### Labor Market Transition Rates and Forecasts

Transition rates facilitate the study of labor markets from the perspective of the macroeconomist. A transition rate is defined as the rate at which people transition from one state of the labor market to the next. I will not go in-depth about how to calculate them here, but interested readers may refer to Shimer (2005/2012) and his website for some of the data. The analysis presented below is based on my own work which uses the transition rates to create forecasts (available here). My paper was inspired by Barnichon and Nekarda (2012).

Let's begin by looking at the transition probabilities. For the month of march the probability of getting hired out of unemployment continued to improve.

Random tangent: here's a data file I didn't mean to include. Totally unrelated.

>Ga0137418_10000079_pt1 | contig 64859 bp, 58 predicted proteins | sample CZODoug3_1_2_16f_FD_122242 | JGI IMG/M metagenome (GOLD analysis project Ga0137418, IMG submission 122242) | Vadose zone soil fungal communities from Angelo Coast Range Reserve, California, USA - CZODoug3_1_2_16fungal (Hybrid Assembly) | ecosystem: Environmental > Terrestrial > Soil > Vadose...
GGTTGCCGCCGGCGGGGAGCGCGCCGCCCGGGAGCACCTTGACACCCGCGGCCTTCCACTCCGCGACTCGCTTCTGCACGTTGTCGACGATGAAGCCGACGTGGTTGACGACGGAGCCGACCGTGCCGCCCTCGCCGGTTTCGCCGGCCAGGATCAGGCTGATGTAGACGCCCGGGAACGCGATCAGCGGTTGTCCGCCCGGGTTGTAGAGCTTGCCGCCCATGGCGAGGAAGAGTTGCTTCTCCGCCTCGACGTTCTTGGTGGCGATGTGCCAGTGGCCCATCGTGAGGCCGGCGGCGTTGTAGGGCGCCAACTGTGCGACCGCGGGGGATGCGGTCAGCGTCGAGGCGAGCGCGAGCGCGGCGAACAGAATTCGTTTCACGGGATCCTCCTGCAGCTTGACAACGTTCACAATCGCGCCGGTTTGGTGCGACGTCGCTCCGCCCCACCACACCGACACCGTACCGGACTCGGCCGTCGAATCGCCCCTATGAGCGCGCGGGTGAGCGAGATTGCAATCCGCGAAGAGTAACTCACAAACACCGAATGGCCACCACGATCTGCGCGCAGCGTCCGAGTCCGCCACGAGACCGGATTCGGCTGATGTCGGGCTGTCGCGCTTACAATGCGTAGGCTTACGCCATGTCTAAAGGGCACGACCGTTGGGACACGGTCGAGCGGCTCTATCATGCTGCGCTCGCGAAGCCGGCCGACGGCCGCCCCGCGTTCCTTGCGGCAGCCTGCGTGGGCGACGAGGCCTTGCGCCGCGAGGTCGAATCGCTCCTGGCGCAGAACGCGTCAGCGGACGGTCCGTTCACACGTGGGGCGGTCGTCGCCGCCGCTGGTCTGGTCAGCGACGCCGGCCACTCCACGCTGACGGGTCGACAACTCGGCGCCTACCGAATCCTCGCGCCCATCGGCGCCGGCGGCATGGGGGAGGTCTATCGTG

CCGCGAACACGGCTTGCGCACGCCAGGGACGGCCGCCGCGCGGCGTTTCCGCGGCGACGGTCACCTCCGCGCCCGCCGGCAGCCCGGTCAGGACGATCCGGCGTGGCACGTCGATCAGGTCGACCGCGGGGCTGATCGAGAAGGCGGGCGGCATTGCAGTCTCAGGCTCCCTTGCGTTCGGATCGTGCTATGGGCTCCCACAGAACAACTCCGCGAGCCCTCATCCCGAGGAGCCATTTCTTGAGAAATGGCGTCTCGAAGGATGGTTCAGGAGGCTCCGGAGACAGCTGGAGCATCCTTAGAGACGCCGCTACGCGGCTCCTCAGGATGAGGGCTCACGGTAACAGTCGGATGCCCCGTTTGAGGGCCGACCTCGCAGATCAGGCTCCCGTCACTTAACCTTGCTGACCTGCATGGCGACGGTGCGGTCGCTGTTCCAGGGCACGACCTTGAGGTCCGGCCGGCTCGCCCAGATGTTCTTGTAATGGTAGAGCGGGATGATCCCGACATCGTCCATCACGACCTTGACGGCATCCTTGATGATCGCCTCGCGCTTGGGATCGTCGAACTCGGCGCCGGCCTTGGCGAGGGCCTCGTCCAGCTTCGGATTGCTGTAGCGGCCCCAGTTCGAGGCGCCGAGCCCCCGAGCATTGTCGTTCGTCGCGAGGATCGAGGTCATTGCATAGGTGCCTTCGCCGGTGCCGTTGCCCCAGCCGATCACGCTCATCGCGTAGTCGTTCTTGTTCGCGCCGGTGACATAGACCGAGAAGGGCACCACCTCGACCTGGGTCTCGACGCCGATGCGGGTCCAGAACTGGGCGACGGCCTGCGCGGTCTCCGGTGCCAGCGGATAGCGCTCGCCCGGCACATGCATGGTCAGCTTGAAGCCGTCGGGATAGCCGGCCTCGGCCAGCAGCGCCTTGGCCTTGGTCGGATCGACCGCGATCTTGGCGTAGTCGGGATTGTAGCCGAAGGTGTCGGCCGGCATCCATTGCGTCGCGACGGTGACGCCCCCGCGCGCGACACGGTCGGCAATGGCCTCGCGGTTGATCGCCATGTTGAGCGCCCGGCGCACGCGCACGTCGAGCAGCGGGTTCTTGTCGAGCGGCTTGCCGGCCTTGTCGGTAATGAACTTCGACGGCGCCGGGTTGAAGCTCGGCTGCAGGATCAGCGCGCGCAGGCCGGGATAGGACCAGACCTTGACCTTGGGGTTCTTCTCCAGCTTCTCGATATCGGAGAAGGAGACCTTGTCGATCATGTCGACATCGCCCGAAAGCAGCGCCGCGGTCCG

The separation rate is at record lows.
The transition rates s, f, and g can be combined to create labor market identities based on flow rates. For example, the flow rate version of the unemployment rate is urate_s = s/(f+s), and employment-to-population ratio is epop_s=f/(s+f+g).

Convergence gaps are defined by the difference between the stock and flow based identities. Using the gap for forecasting is motivated by the idea that the stock based measure should reflect the flow rates with some lag (the bathtub model). urate gap = urate_s - urate. When the value is positive it means that the stock based measure of unemployment is set to rise.

Forecasts from the 3-state model suggest continued improvement in both the unemployment rate and the level of employment, but the lfpr is projected to decline slightly.

Forecasts from 2-state model project a slight rise in the unemployment rate to 4.35% by march of 2019.

The transition probabilities are available on the download data page.